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Big Cat DNA Publicly Confirmed for First Time in United Kingdom

Big cat DNA found in the United Kingdom has been publicly confirmed by a lab for the first time.

The DNA was reportedly found on a sheep carcass discovered by Cumbrian resident Sharon Larkin-Snowden in an undisclosed location in October of last year.

Larkin-Snowden said the sheep carcass was fresh when she found it and that she had interrupted whatever had been feeding on it, since the animal took off running towards a stone wall before disappearing over it.

“I assumed at first it was a sheepdog, but then I did a double take and realized it was a black cat,” she said on Rick Minter’s Big Cat Conversations podcast. “It was big—the size of a German shepherd dog.”

Minter said during their conversation that he thought the animal was most likely to have been a leopard.

DNA analysis performed by Professor Robin Allaby at a laboratory at the University of Warwick confirmed Minter’s suspicion, showing that the DNA belongs to an animal in the Panthera genus, probably a leopard.

According to Allaby, DNA is difficult to lift off of swabs taken from carcasses, but this case leaves no room for doubt.

“It makes me a convert [to the existence of non-native big cats in the UK],” Allaby told BBC Wildlife. “Until now, I have remained open-minded, I think that’s my job as a scientist.”

In addition to the recent DNA analysis, Allaby has previously examined a partial claw sent to him from an anonymous witness from northern England, which he identified as belonging to a cat in the Panthera genus.

He started his testing service 12 years ago after a scavenged roe deer carcass was discovered in a small valley near Stroud in Gloucestershire.

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“All we found on that one was fox [DNA], which are a really underestimated predator,” Allaby said.

Although the first to be publicly confirmed, this is the second test of suspected big cat DNA to be reported out of the UK within the past 12 months.

The first involved DNA taken from strands of black animal hair found on a barbwire fence following a sheep attack on a farm in Gloucestershire.

According to filmmaker Matthew Everett, a DNA test was ordered as part of Panthera Britannia Declassified, a documentary investigating sightings of anomalous big cats in the UK.

The hair was reportedly sent to a forensic laboratory, which requested anonymity, and analyzed using mitochondrial DNA methods to ascertain a 99.9% match to the leopard species Panthera Pardus.

Reports of anomalous big cats are relatively common in the UK, with several high profile sightings reported within the last several years, including a Wrexham woman who said she photographed the body of a mysterious big cat while driving on the A483 near Chester in England, a man who said that he found a “half-eaten deer carcass” after spotting a big cat while walking with his family to Fernworthy Reservoir at Dartmoor in Devon, a witness who recorded a video of a dark-colored animal crossing a field in the Tynedale district of Northumberland, a mysterious black animal appearing in the background of Good Morning Britain, one witness who claimed their dog had been attacked by a “large cat” while they were out walking in Birstall, a woman in Cumbria who shared a series of photos featuring an animal that many believe to be a puma, the image of a “large wildcat with big claws” shared by a man in Cambridge, and two reports of a large, anomalous black cat that came out of North West Leicestershire.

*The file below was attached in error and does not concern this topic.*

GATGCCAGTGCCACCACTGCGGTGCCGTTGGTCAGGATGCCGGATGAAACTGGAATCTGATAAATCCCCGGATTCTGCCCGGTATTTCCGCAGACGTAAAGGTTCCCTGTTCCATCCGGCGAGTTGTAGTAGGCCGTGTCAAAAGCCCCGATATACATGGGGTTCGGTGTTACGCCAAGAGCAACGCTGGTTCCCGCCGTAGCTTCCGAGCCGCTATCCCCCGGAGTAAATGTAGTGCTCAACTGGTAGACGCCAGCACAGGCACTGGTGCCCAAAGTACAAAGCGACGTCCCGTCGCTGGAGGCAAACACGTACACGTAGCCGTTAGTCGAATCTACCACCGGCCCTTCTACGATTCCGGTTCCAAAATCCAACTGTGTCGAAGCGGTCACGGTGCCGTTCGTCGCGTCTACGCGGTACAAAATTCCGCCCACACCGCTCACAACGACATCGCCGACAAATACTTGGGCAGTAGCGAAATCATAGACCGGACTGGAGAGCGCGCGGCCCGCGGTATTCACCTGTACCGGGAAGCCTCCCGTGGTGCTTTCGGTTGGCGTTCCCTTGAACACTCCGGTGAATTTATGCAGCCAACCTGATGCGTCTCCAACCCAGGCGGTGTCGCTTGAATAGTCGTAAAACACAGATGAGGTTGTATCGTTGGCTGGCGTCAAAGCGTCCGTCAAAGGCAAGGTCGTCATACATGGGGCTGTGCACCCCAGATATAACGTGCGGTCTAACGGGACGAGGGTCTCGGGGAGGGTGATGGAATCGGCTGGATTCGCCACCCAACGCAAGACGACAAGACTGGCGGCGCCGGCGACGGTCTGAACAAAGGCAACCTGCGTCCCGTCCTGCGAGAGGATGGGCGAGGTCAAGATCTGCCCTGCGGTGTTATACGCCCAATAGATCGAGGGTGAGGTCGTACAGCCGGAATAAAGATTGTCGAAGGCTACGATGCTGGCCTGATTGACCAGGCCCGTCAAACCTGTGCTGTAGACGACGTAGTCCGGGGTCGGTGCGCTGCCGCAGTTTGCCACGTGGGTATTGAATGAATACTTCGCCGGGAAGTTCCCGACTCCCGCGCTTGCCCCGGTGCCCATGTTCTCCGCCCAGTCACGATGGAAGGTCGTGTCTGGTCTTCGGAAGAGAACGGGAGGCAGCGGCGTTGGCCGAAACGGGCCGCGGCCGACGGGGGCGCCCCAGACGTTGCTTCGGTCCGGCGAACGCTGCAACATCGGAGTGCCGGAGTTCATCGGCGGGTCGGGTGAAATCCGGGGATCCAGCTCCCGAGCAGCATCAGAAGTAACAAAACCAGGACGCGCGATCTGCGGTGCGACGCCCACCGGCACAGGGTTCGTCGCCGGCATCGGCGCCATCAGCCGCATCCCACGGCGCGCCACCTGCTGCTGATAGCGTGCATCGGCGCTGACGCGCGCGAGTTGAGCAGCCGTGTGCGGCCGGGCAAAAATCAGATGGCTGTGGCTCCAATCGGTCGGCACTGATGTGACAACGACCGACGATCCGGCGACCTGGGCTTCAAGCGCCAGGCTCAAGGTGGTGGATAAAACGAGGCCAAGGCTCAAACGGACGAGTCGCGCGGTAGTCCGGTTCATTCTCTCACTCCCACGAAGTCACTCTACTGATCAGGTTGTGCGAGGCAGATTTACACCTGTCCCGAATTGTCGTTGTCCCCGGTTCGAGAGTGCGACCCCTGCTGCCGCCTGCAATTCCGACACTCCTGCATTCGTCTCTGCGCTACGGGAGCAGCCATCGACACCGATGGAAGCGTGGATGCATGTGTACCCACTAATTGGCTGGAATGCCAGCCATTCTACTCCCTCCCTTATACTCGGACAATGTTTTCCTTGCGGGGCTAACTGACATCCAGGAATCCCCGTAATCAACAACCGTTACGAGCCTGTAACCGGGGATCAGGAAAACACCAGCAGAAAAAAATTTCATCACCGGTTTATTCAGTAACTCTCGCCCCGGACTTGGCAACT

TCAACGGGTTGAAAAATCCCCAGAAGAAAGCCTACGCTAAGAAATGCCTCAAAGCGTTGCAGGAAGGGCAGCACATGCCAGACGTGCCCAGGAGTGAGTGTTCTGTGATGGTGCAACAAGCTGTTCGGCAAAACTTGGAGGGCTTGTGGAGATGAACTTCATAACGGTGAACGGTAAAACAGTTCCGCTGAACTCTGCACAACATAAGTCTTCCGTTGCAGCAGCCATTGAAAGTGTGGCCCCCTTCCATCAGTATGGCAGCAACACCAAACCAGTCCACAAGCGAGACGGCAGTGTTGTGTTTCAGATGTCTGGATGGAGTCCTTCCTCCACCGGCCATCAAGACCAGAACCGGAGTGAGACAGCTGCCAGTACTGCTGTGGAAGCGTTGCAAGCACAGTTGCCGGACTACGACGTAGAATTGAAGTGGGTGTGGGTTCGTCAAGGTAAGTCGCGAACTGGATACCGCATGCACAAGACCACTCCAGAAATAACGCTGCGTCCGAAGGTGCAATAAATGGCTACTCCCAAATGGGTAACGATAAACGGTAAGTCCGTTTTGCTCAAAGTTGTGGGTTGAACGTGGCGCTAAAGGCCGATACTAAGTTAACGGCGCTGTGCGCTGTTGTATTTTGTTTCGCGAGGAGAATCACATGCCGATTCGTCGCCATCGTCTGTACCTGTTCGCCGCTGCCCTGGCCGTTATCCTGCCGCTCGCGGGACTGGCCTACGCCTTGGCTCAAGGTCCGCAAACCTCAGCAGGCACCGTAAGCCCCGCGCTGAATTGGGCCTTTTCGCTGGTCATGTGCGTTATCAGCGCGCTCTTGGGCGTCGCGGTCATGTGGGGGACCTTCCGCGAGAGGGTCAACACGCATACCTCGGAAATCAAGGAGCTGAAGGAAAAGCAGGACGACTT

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Experts question the existence of a population of true big cats in Britain, especially a breeding population. Any such animals that are recovered, like the puma found in Scotland in 1980, are largely blamed on an escaped or released pet that had been kept illegally—although hardline skeptics explain most sightings away as domestic cats that are seen near to a viewer but are misinterpreted as larger animals seen farther away and refuse to accept even the idea of exotic pet ownership to explain the phenomenon.

In contrast, certain cryptozoologists believe that Britain has secretly supported a population of leopards, or some other species of large feral feline, for thousands of years—an idea that is supported by folklore stretching back to the beginning of recorded history.

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